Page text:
The fact that a couple of extremist youths from without and within the country can successfully meet, think, plan and execute terrorist acts of unprecedented scale amid

massive state security presence is indeed worrying. The recent massacre of 147 Garissa University students by Al Shabaab militants has uncovered two important things- a grey area in Kenya’s security operations and a continually changing face of terror. This is a great threat to national security that requires more than the procedural management- by- crisis kind of reactionary crack-down on aliens, forex bureaus and NGO’s to counter. Though the government has revised security protocols since the Westgate attack in 2013, Al Shabaab has shockingly managed to come up with more sophisticated ways to outpace and beat state security organs. This includes diversifying recruitment beyond traditional madrassa graduates to include highly educated professionals capable of exploiting ICT to network locally, regionally and globally.

In the obtaining scenario, police are left chasing stereotype radical Muslim youths in kanzus and beards- who may be mere pawns in the modern game of terror warwhile the potential terrorists roam freely across the country in business suits, laptops and explosives laughing all the way to their intended targets right under the nose of security agencies. Terror operations also seem to have been devolved beyond their traditional home in Somalia such that while KDF is being kept busy containing Al Shabaab in Somalia, unidentified local cells continue their activities in Kenya with negligible resistance. Faced with the expediency of changing terrorist tactics, what must not be overlooked is that Al Shabaab’s strength is profoundly in the ideological front. With initial backing from the M.E, their indoctrination program began early 1980’s with the systematic take-over of madrassas and mosques from the mainstream Muslim communities. Following closure of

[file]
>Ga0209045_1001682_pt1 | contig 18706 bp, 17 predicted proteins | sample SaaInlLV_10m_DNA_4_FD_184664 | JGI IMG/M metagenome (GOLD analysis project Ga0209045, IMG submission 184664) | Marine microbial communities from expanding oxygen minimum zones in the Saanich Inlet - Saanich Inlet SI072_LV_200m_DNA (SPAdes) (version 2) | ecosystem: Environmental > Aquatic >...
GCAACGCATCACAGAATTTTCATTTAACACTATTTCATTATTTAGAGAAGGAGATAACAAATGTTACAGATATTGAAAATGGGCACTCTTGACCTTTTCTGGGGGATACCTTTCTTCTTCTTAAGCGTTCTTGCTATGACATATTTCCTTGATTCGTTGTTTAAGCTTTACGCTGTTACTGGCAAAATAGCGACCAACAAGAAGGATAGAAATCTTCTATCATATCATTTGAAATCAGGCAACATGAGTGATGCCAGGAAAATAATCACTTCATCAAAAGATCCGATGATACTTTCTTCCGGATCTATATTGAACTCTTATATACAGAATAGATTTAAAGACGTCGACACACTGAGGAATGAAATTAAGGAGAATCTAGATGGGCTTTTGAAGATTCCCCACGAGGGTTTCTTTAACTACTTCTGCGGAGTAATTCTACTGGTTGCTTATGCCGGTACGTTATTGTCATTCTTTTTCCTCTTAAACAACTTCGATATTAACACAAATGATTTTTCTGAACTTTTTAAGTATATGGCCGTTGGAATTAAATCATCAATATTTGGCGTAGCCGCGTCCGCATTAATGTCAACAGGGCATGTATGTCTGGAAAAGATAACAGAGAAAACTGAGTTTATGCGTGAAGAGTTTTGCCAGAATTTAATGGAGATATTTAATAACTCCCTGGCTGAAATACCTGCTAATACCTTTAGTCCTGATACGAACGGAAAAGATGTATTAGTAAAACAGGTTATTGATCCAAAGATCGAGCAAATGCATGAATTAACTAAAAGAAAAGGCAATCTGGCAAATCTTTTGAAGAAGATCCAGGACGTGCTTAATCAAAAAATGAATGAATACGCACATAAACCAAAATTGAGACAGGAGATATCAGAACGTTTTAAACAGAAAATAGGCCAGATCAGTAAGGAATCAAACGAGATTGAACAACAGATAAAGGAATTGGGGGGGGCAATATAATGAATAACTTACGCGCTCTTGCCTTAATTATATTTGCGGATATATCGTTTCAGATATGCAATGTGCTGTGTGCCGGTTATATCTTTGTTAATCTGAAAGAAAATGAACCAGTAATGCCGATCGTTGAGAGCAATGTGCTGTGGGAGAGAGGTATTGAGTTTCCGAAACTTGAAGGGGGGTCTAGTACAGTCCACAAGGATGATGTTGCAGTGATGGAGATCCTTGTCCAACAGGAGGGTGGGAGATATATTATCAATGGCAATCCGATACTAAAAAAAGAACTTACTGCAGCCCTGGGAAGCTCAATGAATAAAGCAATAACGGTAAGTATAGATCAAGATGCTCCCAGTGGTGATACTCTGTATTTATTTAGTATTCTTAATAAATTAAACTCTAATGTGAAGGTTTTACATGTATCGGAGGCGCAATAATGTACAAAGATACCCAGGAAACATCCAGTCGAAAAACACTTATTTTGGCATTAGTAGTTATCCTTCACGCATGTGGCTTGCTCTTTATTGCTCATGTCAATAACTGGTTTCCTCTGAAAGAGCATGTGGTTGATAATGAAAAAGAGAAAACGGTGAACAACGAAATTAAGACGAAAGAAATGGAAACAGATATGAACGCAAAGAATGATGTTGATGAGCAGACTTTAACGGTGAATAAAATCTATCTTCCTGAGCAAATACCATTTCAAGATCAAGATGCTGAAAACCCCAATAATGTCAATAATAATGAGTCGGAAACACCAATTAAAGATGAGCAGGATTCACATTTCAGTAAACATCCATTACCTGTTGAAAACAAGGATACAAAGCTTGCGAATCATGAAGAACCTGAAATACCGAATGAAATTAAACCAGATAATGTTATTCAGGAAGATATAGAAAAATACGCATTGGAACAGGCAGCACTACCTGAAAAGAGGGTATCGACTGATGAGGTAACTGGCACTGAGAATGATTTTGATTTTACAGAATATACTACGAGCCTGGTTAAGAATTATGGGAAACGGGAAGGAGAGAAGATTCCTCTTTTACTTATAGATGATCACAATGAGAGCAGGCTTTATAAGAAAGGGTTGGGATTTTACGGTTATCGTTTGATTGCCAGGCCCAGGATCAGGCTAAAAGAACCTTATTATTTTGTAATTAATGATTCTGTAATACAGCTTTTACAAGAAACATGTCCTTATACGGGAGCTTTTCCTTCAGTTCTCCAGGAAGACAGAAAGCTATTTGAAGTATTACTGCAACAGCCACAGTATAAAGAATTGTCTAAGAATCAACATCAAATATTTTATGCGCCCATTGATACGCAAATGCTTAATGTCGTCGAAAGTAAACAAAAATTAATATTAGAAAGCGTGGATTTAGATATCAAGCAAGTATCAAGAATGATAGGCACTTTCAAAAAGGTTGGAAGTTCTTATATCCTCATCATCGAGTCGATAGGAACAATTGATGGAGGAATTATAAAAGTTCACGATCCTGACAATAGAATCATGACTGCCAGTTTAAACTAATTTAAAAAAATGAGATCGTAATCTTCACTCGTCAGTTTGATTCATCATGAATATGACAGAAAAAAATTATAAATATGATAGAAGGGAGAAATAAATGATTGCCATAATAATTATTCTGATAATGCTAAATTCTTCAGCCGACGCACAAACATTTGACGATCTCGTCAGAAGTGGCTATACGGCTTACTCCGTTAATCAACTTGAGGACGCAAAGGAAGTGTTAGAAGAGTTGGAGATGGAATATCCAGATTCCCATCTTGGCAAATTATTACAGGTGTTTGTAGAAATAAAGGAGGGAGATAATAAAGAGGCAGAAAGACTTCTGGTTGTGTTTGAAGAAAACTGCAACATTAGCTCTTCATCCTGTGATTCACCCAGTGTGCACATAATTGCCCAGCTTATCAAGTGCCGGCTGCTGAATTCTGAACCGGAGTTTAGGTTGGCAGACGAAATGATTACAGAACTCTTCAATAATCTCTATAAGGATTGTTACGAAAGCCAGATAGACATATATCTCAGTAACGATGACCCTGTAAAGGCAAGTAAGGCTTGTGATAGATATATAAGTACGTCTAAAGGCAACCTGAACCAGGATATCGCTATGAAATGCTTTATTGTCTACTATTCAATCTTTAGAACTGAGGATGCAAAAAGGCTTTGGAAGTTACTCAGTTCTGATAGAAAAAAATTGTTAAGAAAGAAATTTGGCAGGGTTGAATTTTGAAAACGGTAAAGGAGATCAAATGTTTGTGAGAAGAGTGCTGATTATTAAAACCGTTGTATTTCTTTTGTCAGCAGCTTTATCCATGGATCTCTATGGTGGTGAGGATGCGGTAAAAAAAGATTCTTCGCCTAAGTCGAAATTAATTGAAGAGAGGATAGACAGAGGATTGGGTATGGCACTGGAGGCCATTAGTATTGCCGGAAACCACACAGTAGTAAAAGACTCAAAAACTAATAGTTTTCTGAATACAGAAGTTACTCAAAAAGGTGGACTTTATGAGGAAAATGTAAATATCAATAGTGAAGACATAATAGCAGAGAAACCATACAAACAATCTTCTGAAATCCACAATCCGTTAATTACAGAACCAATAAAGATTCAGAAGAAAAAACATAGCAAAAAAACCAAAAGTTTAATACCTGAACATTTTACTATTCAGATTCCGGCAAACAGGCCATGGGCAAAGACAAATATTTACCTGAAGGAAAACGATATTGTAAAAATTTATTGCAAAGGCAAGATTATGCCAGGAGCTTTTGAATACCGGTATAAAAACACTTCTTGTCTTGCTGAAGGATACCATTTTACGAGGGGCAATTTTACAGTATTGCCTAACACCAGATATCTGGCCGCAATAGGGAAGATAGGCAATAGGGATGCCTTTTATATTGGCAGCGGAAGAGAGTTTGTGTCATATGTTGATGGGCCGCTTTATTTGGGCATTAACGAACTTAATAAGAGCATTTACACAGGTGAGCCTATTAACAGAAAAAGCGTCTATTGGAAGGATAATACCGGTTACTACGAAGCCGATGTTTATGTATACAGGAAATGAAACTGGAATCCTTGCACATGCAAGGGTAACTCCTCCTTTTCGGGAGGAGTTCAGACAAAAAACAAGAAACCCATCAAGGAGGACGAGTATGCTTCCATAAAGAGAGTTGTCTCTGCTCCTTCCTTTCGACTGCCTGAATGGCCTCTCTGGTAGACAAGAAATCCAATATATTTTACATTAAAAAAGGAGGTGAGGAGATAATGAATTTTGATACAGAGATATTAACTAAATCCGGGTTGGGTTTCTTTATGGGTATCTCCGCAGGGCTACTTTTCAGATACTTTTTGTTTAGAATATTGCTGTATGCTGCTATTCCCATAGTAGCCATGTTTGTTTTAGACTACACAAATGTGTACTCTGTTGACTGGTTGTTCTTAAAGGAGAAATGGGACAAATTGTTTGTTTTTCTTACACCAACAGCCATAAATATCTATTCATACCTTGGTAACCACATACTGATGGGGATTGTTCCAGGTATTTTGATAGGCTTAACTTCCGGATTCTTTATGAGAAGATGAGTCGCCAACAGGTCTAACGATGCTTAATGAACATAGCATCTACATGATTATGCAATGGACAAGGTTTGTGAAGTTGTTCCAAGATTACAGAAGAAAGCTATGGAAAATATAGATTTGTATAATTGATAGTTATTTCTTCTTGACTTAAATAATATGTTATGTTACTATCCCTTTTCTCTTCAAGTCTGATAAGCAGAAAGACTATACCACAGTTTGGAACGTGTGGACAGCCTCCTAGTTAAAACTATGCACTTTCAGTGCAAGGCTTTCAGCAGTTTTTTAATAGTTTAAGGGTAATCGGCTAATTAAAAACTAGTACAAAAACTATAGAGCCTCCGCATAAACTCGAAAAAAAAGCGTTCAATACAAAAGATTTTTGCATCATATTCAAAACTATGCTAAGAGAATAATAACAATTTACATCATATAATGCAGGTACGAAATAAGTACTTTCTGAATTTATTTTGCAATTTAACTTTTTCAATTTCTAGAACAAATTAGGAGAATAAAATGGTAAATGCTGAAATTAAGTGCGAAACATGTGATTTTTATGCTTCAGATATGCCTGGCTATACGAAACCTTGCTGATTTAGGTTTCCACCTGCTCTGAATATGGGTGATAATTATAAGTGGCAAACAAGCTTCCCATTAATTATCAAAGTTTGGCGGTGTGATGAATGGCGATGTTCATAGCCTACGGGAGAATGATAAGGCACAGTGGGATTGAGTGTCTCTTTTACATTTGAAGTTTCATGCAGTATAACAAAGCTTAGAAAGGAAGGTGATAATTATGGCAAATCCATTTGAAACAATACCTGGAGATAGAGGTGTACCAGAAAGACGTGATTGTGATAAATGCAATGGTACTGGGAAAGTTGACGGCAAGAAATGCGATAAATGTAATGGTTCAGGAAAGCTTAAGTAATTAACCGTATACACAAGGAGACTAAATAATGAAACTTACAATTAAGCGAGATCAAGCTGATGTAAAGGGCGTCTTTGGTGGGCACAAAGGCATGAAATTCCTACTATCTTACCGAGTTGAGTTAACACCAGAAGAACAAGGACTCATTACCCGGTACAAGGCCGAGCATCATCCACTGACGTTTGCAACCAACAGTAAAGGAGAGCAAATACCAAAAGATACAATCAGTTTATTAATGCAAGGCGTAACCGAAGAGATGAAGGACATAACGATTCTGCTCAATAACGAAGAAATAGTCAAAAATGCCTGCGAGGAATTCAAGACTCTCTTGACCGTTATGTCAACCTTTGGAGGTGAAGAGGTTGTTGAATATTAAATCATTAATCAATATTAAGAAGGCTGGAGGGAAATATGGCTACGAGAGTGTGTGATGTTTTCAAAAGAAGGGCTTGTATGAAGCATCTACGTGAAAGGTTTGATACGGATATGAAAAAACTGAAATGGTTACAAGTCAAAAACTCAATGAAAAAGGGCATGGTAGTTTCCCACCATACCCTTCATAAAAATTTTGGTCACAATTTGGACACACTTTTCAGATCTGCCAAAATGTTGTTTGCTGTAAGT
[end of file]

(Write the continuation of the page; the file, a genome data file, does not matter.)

foreign funding by the Government, the institutions continue to be sustained by economically empowered sympathizers, hence, ensuring a steady growth in both quantity and quality of radical youths.

The gist of the matter is that administrative and security reforms alone cannot be enough to guarantee national security. Government policies must be matched with an ideological counter-strategy geared towards changing the mindset of the whole country. All madrassas, public and private educational Institutions from nursery to university must be empowered to help reverse radicalization by providing a counter-narrative in line with the true teachings of Islam. Only then, will the nation successfully and sustainably de-radicalize the youth and nurture a peace-oriented, patriotic future generation with ingrained sense of collective responsibility for the peace, security and development of their country regardless of faith.

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